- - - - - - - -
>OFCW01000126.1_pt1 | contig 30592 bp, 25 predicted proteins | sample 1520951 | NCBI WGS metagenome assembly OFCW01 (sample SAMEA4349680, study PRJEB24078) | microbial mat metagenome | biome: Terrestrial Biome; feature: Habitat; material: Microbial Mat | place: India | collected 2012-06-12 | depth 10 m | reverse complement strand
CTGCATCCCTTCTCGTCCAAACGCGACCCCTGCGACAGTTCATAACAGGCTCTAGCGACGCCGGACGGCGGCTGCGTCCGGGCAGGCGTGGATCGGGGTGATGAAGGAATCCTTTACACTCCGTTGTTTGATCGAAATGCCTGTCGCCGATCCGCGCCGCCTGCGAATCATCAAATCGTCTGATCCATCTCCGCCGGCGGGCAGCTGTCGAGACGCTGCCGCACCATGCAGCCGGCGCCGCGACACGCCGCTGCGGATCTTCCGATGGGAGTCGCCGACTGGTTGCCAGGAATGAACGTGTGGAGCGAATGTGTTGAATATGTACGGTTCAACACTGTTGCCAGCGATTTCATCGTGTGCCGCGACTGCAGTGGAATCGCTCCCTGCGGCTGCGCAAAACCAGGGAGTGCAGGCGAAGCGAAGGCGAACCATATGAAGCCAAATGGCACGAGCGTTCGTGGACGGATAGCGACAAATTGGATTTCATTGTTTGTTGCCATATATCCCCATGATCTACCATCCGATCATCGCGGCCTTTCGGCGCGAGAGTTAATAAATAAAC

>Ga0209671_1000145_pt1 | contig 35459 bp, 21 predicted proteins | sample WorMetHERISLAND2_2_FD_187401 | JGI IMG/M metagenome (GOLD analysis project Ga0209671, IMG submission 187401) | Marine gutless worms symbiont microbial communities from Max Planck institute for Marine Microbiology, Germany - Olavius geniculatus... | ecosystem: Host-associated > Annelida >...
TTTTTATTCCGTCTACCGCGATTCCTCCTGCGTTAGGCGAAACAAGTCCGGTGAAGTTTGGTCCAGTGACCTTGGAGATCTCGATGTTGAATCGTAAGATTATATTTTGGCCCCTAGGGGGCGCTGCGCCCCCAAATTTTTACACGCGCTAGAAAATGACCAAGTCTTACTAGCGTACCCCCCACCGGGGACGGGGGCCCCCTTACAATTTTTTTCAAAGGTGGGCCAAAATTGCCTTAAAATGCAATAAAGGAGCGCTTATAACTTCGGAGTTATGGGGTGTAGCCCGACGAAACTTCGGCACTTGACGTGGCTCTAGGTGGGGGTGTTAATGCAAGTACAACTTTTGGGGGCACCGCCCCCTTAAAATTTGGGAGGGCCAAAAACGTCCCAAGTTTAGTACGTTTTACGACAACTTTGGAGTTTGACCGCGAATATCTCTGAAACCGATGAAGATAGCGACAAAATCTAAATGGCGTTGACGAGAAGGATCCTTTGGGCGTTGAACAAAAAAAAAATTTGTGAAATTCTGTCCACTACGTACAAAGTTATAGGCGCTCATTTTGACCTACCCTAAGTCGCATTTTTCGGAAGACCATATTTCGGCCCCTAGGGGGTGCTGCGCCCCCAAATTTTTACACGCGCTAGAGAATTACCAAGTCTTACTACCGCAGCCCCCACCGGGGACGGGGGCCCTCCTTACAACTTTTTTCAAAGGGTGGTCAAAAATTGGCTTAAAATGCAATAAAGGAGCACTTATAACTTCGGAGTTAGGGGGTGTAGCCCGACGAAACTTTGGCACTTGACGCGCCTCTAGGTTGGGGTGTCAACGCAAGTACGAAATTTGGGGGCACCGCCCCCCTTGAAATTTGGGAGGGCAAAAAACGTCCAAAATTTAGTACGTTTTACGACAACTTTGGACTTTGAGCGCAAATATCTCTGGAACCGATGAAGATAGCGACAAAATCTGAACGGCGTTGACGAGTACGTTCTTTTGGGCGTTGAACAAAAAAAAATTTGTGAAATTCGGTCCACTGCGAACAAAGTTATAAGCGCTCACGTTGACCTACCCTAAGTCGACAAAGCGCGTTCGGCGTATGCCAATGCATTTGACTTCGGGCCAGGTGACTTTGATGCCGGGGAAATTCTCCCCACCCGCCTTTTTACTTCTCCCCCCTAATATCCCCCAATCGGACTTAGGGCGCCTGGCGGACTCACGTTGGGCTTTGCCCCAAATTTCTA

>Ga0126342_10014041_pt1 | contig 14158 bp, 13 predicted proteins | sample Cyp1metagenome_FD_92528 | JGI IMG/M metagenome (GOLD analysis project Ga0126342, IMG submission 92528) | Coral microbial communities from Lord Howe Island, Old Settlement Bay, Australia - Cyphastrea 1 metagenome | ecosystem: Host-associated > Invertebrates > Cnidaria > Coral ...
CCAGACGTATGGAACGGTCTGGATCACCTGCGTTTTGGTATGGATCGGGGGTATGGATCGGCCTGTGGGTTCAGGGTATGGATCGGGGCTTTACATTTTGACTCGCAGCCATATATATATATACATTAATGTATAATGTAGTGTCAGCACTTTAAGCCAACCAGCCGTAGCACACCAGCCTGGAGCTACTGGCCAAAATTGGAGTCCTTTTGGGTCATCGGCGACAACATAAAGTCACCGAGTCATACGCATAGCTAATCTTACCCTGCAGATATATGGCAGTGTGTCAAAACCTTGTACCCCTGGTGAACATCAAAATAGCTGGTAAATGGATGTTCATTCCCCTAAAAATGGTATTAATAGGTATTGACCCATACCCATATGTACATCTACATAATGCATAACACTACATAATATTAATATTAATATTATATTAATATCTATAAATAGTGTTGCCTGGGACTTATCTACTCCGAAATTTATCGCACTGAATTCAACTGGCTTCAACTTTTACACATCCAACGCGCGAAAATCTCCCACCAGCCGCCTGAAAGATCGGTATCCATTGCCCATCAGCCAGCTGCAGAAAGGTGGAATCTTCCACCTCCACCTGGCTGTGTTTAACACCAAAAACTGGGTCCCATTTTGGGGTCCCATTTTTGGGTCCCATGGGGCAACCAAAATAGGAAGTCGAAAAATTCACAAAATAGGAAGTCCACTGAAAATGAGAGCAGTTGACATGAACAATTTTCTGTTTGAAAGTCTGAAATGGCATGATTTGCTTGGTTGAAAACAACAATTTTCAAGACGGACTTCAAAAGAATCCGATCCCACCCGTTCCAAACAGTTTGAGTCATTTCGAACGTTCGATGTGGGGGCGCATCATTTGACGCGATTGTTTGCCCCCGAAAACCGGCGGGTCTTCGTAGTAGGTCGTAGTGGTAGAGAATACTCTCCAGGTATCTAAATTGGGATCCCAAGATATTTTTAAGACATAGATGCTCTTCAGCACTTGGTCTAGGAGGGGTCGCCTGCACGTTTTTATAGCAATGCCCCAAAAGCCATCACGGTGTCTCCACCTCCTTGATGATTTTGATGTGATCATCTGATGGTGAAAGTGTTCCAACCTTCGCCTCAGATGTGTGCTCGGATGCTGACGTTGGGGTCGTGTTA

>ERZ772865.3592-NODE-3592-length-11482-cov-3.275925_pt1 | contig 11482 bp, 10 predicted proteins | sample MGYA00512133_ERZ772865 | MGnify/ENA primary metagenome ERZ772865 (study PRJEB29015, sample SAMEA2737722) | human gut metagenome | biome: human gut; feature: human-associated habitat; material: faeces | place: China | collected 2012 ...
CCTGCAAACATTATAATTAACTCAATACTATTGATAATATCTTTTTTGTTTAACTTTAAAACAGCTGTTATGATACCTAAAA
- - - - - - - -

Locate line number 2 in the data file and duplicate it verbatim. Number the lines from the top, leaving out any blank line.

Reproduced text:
CTGCATCCCTTCTCGTCCAAACGCGACCCCTGCGACAGTTCATAACAGGCTCTAGCGACGCCGGACGGCGGCTGCGTCCGGGCAGGCGTGGATCGGGGTGATGAAGGAATCCTTTACACTCCGTTGTTTGATCGAAATGCCTGTCGCCGATCCGCGCCGCCTGCGAATCATCAAATCGTCTGATCCATCTCCGCCGGCGGGCAGCTGTCGAGACGCTGCCGCACCATGCAGCCGGCGCCGCGACACGCCGCTGCGGATCTTCCGATGGGAGTCGCCGACTGGTTGCCAGGAATGAACGTGTGGAGCGAATGTGTTGAATATGTACGGTTCAACACTGTTGCCAGCGATTTCATCGTGTGCCGCGACTGCAGTGGAATCGCTCCCTGCGGCTGCGCAAAACCAGGGAGTGCAGGCGAAGCGAAGGCGAACCATATGAAGCCAAATGGCACGAGCGTTCGTGGACGGATAGCGACAAATTGGATTTCATTGTTTGTTGCCATATATCCCCATGATCTACCATCCGATCATCGCGGCCTTTCGGCGCGAGAGTTAATAAATAAAC